Although none of the people in the interviews made the final cut of this short film could answer the question, I can! Academic success is largely influenced by a student’s environment. While raw academic ability can provide students with an edge, ultimately they need a strong and supportive background in which that ability can be nurtured to succeed. Children who grow up in poverty tend to lack that background: they don’t go to schools with funding for fantastic teachers and up to date equipment and textbooks, they often go to school hungry and return to homes where . It just so happens, due to the social structures in place due (in part) to the United State’s history of slavery and race-based discrimination against immigrants, that people of color tend to be disproportionately impacted by the cycle* of poverty.

This same argument can be applied to basketball. Players who can afford great coaches, nourishing food, the time to practice, and so on will have an edge over other players. Are white basketball players somehow systemically being denied these resources? If anything, given what we know about who tends to be impacted by the cycle of poverty, the opposite can be argued in terms of the big picture. White people are more likely to have access to these resources… so why, again, should they get a leg up when trying out for a basketball team?

All of this said, I think the affirmative action model could use some improvement… luckily I am not alone in that belief!

In this modern day and age many institutions and politicians are considering and experimenting with shifting to a model that focuses more on socioeconomic status. This makes tons of sense to me since people with money tend to have access to better resources (like homes in good public school districts, money for private schools, money for SAT tutors, the freedom to take an unpaid internship, and so on) not to mention the fact that they also have their basic needs (food, shelter, clothing) met, thus freeing their minds to focus on getting ahead rather than just surviving. Although people of color disproportionately tend to be  forced into this cycle, systems that looks primarily at socioeconomic status are a viable way of ensuring that all people living in poverty get assistance in breaking the cycle.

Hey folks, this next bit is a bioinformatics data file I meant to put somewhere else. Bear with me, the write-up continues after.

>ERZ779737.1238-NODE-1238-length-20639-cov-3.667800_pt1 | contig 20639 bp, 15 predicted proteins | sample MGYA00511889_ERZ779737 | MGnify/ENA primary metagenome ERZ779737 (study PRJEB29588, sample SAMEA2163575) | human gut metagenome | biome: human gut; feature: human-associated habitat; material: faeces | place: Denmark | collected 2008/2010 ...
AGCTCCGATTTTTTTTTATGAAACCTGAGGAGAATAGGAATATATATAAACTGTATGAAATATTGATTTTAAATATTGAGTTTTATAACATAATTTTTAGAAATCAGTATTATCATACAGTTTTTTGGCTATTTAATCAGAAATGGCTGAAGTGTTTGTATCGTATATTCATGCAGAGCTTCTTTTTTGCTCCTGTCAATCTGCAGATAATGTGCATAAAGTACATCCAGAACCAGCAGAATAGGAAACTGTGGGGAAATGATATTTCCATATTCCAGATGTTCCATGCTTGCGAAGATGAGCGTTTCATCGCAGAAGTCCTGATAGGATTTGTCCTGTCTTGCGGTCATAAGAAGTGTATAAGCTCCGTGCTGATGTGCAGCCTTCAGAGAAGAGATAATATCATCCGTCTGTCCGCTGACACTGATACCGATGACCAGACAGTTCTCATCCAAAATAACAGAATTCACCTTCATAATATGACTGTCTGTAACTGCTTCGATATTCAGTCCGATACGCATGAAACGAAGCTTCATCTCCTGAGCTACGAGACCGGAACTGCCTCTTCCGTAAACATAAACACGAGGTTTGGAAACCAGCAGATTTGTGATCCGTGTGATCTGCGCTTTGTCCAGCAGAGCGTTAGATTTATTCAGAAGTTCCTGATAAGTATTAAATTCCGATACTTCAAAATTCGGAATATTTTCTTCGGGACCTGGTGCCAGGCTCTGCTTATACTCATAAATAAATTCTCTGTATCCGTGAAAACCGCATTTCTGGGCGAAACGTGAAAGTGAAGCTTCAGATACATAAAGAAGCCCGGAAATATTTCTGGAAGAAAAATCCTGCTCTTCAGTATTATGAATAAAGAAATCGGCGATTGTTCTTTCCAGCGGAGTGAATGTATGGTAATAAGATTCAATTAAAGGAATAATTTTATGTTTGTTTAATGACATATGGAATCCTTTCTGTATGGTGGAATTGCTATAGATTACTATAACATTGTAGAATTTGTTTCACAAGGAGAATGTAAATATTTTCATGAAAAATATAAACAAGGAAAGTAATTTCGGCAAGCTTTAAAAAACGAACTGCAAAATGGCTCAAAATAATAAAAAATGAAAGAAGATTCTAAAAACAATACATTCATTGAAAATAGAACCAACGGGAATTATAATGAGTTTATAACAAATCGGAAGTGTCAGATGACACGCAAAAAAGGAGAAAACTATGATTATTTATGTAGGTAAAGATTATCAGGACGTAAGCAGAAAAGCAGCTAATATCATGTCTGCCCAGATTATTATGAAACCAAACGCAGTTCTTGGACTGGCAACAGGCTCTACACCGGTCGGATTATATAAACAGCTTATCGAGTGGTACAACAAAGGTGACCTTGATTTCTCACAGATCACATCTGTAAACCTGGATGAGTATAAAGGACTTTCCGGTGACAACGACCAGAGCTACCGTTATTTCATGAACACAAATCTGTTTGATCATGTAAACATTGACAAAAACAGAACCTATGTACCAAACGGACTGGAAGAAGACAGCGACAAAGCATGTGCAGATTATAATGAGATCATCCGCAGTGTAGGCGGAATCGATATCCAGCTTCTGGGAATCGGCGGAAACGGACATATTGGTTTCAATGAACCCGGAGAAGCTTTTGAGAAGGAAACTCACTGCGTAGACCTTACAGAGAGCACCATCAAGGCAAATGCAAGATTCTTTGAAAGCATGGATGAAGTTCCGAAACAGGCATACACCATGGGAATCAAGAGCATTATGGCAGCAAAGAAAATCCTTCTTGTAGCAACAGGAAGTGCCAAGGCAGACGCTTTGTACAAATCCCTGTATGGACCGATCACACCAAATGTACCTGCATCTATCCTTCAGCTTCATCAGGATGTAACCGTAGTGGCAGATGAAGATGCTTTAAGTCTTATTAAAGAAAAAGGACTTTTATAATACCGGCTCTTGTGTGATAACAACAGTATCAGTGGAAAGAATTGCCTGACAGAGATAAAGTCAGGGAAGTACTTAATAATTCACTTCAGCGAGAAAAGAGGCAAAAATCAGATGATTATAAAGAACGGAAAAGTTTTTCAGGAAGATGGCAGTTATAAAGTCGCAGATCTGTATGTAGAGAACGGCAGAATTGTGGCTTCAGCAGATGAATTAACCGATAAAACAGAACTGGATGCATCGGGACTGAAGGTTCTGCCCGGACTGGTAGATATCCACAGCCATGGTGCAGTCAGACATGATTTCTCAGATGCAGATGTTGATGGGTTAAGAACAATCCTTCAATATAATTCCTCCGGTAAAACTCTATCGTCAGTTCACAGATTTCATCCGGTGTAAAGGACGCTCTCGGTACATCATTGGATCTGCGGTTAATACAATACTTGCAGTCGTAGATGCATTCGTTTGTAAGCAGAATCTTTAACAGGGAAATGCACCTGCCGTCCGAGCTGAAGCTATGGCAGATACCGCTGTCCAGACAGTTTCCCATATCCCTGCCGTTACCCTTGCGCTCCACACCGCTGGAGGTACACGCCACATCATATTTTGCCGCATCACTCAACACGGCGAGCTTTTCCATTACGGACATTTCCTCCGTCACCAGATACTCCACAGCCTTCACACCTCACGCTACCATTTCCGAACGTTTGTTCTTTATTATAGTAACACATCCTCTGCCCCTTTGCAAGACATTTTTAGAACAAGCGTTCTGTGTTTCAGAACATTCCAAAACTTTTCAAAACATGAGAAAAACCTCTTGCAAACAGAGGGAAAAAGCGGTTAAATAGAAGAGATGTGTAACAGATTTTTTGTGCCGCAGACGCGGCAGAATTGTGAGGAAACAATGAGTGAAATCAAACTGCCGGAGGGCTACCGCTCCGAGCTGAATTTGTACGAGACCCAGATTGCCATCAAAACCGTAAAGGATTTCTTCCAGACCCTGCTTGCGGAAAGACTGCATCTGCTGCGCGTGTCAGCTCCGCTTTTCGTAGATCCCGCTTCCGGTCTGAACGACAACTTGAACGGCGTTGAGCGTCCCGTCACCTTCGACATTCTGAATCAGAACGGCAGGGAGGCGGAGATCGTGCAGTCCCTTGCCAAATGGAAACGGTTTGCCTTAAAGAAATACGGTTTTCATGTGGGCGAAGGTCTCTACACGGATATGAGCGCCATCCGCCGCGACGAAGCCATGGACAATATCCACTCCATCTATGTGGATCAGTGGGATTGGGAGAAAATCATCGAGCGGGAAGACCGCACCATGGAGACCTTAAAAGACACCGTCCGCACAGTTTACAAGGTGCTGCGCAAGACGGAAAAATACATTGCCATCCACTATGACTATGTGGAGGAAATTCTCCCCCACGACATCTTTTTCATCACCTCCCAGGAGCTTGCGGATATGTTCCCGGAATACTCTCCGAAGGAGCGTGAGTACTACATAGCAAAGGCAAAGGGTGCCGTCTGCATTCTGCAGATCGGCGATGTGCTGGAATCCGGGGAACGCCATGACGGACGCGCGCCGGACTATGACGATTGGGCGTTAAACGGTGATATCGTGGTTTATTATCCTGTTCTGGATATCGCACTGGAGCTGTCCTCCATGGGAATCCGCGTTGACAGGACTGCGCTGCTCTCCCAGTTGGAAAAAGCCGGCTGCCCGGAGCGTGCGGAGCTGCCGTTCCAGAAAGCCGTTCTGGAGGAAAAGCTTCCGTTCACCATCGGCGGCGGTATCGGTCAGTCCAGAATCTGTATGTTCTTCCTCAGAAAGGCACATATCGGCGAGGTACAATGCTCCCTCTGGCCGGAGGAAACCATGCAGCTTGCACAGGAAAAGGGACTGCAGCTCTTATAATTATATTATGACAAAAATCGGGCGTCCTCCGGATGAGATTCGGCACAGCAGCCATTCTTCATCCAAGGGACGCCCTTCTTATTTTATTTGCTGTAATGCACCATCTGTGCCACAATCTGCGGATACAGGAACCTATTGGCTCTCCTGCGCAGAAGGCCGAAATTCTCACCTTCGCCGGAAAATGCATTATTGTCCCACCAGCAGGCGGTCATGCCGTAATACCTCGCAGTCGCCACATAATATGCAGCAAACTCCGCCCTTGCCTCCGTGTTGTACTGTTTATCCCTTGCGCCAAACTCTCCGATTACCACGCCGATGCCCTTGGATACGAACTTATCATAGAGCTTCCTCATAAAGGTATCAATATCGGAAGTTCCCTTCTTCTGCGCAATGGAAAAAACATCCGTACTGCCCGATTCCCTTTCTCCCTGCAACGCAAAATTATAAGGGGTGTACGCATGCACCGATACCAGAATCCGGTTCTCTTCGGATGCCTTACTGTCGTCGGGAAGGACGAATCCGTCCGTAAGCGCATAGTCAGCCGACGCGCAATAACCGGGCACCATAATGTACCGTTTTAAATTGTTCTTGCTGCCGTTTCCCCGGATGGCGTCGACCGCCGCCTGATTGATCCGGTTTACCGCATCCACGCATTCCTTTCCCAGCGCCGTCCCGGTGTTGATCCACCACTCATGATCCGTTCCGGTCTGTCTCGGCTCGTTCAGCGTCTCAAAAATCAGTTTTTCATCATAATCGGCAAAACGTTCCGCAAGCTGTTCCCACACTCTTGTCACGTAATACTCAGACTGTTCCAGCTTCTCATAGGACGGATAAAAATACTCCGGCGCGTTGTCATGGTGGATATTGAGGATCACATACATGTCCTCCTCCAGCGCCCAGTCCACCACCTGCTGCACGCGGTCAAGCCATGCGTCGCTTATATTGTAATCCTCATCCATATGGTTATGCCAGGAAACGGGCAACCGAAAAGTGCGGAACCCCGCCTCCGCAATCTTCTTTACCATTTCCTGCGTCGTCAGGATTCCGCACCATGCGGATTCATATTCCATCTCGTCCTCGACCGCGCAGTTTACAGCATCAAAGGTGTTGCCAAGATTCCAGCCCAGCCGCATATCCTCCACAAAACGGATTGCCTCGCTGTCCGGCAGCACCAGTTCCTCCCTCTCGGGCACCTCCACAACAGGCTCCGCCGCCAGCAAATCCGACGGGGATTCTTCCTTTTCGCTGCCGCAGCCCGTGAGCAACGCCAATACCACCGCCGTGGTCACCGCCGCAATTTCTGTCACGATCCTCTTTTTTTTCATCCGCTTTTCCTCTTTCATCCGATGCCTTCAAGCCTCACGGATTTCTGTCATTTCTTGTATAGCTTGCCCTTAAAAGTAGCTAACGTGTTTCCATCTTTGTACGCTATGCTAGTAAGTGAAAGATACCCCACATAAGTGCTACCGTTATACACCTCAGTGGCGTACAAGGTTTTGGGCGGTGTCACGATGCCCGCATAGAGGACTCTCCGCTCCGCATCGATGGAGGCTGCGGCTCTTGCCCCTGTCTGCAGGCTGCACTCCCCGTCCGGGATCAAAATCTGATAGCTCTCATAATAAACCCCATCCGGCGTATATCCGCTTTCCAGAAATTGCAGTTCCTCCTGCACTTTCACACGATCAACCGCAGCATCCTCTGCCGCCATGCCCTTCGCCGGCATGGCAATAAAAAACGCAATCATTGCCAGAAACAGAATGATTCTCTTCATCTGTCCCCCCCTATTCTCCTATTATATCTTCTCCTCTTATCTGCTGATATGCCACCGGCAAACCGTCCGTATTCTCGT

At the end of the day, if affirmative action was simply about giving certain groups of people a leg up for no discernible reason, the video’s argument would make  perfect sense. Its not though. I’d challenge the directors of this film to point to the social structures that keep white kids from excelling at basketball (while subsequently putting black children in a position to excel at it.) If someone can convince institutions that the basketball field isn’t equally accessible, then it would make sense to look at ways of leveling it… but until that argument can be made, affirmative action on the basketball court just doesn’t make sense.


* Why is it called a cycle? I mean think about it, if your parents are poor they are not going to be able to provide you with the food you need to focus in school, a home in a well-off school district, tutors when you fall behind, etc. Thus, you are more likely to not make it to college and not go on to get a better job than your parents, thus setting your children up for a disadvantage. This is why it is called a cycle – its not to say that people don’t break out every day, its just acknowledging that the odds are stacked against them. Affirmative action is one way of evening out those odds.